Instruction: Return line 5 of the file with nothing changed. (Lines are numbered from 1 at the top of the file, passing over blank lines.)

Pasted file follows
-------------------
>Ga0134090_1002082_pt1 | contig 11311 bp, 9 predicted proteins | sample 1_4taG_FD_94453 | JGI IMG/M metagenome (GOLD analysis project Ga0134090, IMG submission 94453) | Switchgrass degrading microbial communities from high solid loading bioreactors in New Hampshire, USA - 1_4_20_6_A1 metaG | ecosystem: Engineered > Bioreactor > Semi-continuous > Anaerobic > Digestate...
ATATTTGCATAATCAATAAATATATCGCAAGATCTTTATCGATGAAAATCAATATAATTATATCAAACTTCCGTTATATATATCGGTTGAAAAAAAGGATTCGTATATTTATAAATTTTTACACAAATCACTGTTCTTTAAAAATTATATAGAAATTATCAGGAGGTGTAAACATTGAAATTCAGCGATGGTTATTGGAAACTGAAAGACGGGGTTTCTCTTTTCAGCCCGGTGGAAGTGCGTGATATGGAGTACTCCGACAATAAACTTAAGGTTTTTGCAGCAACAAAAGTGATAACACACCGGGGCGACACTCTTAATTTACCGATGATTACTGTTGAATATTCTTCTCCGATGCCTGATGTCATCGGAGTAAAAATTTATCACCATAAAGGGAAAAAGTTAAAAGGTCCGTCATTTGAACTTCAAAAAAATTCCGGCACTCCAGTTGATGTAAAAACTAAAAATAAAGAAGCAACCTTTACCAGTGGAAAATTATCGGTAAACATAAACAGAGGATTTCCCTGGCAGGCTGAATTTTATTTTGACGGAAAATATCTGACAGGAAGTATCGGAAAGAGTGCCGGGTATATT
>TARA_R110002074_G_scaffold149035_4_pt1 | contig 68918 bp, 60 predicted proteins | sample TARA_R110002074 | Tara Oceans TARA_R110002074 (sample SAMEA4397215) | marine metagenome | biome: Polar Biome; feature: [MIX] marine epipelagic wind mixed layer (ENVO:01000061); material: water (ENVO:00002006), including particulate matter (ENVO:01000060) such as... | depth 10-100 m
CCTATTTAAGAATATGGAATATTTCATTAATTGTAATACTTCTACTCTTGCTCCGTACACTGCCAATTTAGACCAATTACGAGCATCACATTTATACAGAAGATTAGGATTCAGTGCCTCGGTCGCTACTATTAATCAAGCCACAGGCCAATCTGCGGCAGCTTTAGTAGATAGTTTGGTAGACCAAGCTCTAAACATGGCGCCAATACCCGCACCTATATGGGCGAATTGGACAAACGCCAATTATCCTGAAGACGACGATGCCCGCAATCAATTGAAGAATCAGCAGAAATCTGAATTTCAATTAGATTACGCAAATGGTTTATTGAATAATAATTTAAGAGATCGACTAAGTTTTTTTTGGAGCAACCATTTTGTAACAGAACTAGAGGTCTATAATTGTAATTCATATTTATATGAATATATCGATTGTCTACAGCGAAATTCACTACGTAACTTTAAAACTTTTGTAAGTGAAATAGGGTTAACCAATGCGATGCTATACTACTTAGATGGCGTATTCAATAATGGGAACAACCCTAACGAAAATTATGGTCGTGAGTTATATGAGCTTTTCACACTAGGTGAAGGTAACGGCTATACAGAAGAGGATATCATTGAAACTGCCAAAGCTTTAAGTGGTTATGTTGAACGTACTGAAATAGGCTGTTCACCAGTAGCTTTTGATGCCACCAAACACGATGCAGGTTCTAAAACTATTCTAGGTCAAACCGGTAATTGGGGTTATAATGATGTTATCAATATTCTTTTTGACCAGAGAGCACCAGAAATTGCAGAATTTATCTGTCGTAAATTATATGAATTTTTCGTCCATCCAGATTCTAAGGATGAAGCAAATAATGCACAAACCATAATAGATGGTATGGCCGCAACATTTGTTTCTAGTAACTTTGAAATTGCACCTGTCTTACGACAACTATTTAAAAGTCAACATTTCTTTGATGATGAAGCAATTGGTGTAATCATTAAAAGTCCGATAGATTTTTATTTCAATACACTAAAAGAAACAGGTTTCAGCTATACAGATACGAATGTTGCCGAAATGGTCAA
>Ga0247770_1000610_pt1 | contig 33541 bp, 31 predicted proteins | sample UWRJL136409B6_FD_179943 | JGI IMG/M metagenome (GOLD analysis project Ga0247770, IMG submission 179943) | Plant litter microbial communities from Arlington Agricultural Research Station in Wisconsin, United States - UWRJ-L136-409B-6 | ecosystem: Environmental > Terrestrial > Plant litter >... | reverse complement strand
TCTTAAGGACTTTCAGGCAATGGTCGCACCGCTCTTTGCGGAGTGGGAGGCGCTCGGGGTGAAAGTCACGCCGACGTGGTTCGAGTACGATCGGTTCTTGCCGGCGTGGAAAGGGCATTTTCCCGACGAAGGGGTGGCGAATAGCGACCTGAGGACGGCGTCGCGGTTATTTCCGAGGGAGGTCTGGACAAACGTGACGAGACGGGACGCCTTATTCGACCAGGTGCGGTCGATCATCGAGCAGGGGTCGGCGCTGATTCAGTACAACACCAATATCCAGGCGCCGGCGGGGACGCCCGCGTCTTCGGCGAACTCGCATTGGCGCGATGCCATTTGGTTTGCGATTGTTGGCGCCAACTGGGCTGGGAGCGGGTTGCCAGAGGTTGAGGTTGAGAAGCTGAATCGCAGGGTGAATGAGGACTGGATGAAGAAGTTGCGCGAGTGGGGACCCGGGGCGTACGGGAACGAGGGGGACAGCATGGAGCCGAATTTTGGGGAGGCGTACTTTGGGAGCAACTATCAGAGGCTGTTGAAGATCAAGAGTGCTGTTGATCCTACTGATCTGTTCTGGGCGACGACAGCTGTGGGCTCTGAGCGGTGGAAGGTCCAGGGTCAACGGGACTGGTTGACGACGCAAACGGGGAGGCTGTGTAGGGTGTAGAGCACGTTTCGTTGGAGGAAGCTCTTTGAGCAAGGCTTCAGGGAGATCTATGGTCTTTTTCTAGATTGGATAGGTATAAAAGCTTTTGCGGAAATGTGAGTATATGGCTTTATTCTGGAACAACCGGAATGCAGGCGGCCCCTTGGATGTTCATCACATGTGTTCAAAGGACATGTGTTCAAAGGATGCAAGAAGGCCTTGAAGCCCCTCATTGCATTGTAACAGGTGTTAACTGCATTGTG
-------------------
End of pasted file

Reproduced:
>Ga0247770_1000610_pt1 | contig 33541 bp, 31 predicted proteins | sample UWRJL136409B6_FD_179943 | JGI IMG/M metagenome (GOLD analysis project Ga0247770, IMG submission 179943) | Plant litter microbial communities from Arlington Agricultural Research Station in Wisconsin, United States - UWRJ-L136-409B-6 | ecosystem: Environmental > Terrestrial > Plant litter >... | reverse complement strand